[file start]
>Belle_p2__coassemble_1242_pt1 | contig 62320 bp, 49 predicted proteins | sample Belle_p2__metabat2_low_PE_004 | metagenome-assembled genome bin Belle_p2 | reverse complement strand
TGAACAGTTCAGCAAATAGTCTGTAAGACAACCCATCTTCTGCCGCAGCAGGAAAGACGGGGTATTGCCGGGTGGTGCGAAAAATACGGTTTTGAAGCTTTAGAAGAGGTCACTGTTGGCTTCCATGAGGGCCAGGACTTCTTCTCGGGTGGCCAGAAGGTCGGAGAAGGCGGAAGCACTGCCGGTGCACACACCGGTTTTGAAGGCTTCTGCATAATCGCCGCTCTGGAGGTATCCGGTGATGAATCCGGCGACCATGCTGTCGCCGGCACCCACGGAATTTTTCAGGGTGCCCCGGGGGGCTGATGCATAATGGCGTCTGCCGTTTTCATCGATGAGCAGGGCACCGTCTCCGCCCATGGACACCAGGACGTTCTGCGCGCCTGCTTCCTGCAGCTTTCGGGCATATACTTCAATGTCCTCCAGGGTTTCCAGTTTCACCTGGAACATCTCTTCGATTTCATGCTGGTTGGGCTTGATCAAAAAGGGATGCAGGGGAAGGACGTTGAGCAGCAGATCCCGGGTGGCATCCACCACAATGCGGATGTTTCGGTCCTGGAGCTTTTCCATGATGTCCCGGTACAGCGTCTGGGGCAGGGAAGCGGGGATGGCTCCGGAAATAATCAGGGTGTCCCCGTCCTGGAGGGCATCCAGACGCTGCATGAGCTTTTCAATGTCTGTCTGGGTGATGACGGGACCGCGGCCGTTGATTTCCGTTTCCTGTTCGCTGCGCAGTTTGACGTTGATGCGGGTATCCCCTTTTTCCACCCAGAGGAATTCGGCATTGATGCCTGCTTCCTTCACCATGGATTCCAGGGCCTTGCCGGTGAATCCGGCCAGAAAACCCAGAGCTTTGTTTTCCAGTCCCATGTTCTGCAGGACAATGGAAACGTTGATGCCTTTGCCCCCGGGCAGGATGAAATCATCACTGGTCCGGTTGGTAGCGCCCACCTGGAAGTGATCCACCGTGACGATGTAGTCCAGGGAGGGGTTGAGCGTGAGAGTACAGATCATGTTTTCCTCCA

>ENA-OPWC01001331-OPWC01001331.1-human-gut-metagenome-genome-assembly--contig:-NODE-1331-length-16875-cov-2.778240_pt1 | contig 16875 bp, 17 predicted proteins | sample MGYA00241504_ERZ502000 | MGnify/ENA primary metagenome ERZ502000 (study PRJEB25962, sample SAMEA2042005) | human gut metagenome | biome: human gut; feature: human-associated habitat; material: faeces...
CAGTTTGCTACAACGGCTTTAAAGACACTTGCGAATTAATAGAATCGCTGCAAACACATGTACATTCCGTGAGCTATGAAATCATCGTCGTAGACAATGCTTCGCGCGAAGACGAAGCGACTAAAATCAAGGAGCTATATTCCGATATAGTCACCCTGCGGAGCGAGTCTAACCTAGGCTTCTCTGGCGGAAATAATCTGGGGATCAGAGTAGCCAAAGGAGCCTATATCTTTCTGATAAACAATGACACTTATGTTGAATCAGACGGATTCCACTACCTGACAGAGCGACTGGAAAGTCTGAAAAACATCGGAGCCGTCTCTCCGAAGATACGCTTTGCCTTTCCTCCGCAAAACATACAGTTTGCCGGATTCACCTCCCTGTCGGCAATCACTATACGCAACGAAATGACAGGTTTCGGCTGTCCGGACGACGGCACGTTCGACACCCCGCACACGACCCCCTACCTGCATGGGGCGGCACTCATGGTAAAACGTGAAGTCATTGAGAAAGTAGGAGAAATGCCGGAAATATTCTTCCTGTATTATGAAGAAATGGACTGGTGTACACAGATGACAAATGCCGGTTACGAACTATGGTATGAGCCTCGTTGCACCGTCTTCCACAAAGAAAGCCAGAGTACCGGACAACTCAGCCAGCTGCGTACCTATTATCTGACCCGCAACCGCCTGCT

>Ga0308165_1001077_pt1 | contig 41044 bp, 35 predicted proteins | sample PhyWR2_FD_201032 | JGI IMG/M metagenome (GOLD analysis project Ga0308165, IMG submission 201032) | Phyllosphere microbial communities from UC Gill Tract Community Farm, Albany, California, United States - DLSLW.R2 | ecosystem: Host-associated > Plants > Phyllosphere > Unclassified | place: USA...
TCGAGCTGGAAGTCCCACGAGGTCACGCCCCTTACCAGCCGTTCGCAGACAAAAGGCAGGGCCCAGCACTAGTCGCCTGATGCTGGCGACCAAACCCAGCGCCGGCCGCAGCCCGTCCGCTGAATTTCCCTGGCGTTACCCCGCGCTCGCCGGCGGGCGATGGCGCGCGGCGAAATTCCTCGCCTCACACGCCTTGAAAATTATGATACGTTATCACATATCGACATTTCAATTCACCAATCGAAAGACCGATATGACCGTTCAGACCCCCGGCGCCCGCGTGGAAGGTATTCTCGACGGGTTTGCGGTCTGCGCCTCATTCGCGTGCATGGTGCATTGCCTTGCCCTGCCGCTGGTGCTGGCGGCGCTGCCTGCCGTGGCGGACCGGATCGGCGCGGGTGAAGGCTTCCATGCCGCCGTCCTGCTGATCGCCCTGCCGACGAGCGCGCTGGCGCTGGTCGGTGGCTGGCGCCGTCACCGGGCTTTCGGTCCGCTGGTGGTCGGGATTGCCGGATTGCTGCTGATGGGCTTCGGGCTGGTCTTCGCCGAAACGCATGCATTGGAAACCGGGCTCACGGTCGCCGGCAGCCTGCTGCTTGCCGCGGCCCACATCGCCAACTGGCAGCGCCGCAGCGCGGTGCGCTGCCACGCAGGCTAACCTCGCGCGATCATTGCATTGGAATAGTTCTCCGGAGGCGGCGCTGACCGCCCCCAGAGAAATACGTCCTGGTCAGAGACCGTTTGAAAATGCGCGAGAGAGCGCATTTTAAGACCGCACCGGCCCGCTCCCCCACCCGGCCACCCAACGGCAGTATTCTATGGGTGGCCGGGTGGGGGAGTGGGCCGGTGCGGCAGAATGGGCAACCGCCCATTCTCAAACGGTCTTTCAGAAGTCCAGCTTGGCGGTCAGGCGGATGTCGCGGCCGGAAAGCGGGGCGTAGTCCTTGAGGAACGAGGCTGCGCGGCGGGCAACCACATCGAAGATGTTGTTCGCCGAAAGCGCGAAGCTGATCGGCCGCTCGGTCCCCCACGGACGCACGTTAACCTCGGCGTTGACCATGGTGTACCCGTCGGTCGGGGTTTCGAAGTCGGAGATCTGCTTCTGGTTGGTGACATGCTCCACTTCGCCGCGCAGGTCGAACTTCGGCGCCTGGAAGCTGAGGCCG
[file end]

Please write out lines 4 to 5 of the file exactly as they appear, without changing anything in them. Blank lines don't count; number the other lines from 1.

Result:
CAGTTTGCTACAACGGCTTTAAAGACACTTGCGAATTAATAGAATCGCTGCAAACACATGTACATTCCGTGAGCTATGAAATCATCGTCGTAGACAATGCTTCGCGCGAAGACGAAGCGACTAAAATCAAGGAGCTATATTCCGATATAGTCACCCTGCGGAGCGAGTCTAACCTAGGCTTCTCTGGCGGAAATAATCTGGGGATCAGAGTAGCCAAAGGAGCCTATATCTTTCTGATAAACAATGACACTTATGTTGAATCAGACGGATTCCACTACCTGACAGAGCGACTGGAAAGTCTGAAAAACATCGGAGCCGTCTCTCCGAAGATACGCTTTGCCTTTCCTCCGCAAAACATACAGTTTGCCGGATTCACCTCCCTGTCGGCAATCACTATACGCAACGAAATGACAGGTTTCGGCTGTCCGGACGACGGCACGTTCGACACCCCGCACACGACCCCCTACCTGCATGGGGCGGCACTCATGGTAAAACGTGAAGTCATTGAGAAAGTAGGAGAAATGCCGGAAATATTCTTCCTGTATTATGAAGAAATGGACTGGTGTACACAGATGACAAATGCCGGTTACGAACTATGGTATGAGCCTCGTTGCACCGTCTTCCACAAAGAAAGCCAGAGTACCGGACAACTCAGCCAGCTGCGTACCTATTATCTGACCCGCAACCGCCTGCT

>Ga0308165_1001077_pt1 | contig 41044 bp, 35 predicted proteins | sample PhyWR2_FD_201032 | JGI IMG/M metagenome (GOLD analysis project Ga0308165, IMG submission 201032) | Phyllosphere microbial communities from UC Gill Tract Community Farm, Albany, California, United States - DLSLW.R2 | ecosystem: Host-associated > Plants > Phyllosphere > Unclassified | place: USA...